Serenity and Commotion

Looking at these two poems describing a natural scene (“A Mid-Summer Noon…” & “Bell-Birds”, say what you think each poet values and how they differ in their appreciation and their expression.

The value of serenity and the value of commotion is explored through A Mid-Summer Noon in the Australian Forest and Bell-Birds respectively. While Harpur enjoys the peaceful aspects of the Australian landscape among the business, Kendall finds joy in the sounds of the bush, specifically the birds, due to the connection between them and his childhood.

Harpur uses contrast between stanzas to highlight the beauty he finds in silence and


This photograph captures the beauty that can be found through the stillness of a landscape. (

peacefulness. The comparison between the hornet “droning” and almost out of place and the landscape in which “quiet, vast and slumbrous, reigns”, demonstrates the appreciation of serenity that Harpur has in the Australian forest. The layout of the poem in which the first and last stanza are the shortest, the second and third are medium length and the middle is the longest shows the extent of movement or peace within the poetry. Stanza one and five discuss the pure peace that Harpur values and the way it makes him feel as he reflects, “musing thus of quietness.” The small amounts of movement in stanzas two and four are a build up and decline from the short burst of noise and intensity shown in stanza three by the hornet. The fact that it is the longest stanza and uses enjambment, which forces the reader to speed up, demonstrates the disruptive nature of the hornet to the peace that Harpur finds so comforting. Through expressing the various aspects of nature through the shape of the poem, Harpur is able to show the value in silence and serenity.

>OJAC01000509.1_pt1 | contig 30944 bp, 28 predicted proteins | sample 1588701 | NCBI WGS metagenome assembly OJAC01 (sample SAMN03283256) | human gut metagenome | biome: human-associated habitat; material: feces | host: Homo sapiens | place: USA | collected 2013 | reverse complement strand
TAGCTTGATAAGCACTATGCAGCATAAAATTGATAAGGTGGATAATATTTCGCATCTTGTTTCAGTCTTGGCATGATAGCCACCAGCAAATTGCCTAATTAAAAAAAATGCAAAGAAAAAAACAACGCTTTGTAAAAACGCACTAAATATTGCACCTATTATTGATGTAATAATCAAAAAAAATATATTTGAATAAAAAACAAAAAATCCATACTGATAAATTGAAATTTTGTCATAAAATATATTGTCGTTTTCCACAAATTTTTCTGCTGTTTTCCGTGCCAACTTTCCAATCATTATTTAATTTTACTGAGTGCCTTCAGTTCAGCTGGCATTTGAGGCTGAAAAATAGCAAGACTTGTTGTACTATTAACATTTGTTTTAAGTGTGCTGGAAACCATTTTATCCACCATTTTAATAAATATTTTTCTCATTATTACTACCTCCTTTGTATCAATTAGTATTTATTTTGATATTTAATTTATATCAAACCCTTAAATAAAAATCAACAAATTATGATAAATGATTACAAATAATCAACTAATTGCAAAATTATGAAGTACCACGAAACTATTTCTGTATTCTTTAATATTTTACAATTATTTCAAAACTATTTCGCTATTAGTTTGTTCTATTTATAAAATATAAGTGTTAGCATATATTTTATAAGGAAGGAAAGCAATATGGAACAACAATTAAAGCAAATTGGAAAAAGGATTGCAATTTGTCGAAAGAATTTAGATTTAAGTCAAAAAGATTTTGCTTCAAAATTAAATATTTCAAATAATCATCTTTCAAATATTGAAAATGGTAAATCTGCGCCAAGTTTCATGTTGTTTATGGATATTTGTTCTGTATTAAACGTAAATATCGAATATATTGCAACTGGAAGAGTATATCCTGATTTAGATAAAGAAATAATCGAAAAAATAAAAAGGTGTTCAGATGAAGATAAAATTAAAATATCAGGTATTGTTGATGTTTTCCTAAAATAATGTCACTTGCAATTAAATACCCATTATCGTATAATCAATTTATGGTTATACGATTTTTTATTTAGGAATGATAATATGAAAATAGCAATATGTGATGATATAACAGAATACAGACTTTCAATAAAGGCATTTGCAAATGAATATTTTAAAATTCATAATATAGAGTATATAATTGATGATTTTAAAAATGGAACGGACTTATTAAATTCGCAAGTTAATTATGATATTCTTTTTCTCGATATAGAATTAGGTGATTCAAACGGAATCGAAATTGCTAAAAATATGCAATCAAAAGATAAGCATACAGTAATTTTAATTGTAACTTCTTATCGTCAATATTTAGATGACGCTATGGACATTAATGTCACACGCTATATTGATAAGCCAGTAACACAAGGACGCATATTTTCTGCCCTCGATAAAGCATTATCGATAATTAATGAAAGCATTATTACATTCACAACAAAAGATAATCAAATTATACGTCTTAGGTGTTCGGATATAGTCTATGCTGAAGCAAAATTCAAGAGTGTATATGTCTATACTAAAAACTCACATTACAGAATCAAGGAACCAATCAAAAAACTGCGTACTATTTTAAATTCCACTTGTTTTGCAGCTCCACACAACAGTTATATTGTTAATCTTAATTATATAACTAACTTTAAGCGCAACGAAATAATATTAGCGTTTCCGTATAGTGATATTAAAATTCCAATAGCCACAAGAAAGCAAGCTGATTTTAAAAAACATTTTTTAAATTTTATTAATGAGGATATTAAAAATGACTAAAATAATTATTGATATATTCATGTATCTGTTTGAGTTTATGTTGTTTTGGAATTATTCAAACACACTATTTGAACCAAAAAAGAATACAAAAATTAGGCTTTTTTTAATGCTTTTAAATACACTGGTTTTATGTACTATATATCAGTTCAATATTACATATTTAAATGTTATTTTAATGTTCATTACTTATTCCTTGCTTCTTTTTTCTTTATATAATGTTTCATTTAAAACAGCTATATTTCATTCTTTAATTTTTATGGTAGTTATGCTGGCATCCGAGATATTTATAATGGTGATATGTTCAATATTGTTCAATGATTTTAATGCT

In contrast to this, Kendall’s Bell-Birds shows the value found in the opposite- the noises of the landscape and the joy found through that. Through the lines of the first stanza, “sweeter than singing,/ The notes of the bell-birds are running and ringing” introduces the positive feelings he has about the sounds of the Australian landscape by comparing them to music, even going to the extent of saying that they are more beautiful, possibly due to the fact that they are natural. Through the personification of different months and seasons throughout the poem, Kendall associates the noises with life and gaiety as well as a sense of respect due to the link nature as a living force. In the final stanza, Kendall reflects upon the emotions the sounds of the landscape give him stating that “Often I sit, looking back to a childhood/ Mixt with the sights and the sounds of the wildwood.” Through the fond memories he associates with the noises, Kendall is able to fully appreciate the beauty found in the commotion of the wildlife especially in comparison to the “city and alleys” in the world he now lives in.

To understand the sounds of the bell-birds, follow the link and listen; maybe you will find a love for the sounds of the Australian landscape similar to Kendall!

While the appreciation and expressions of the Australian landscape are vastly different in Harpur and Kendall’s poems, I personally find the true value of the landscape when looking at both poems together. The complete beauty of the landscape is found within the mixture of serenity and commotion, silence and sounds. The fact that the landscapes of Australia can have both of these things almost simultaneously is where the true beauty lies.

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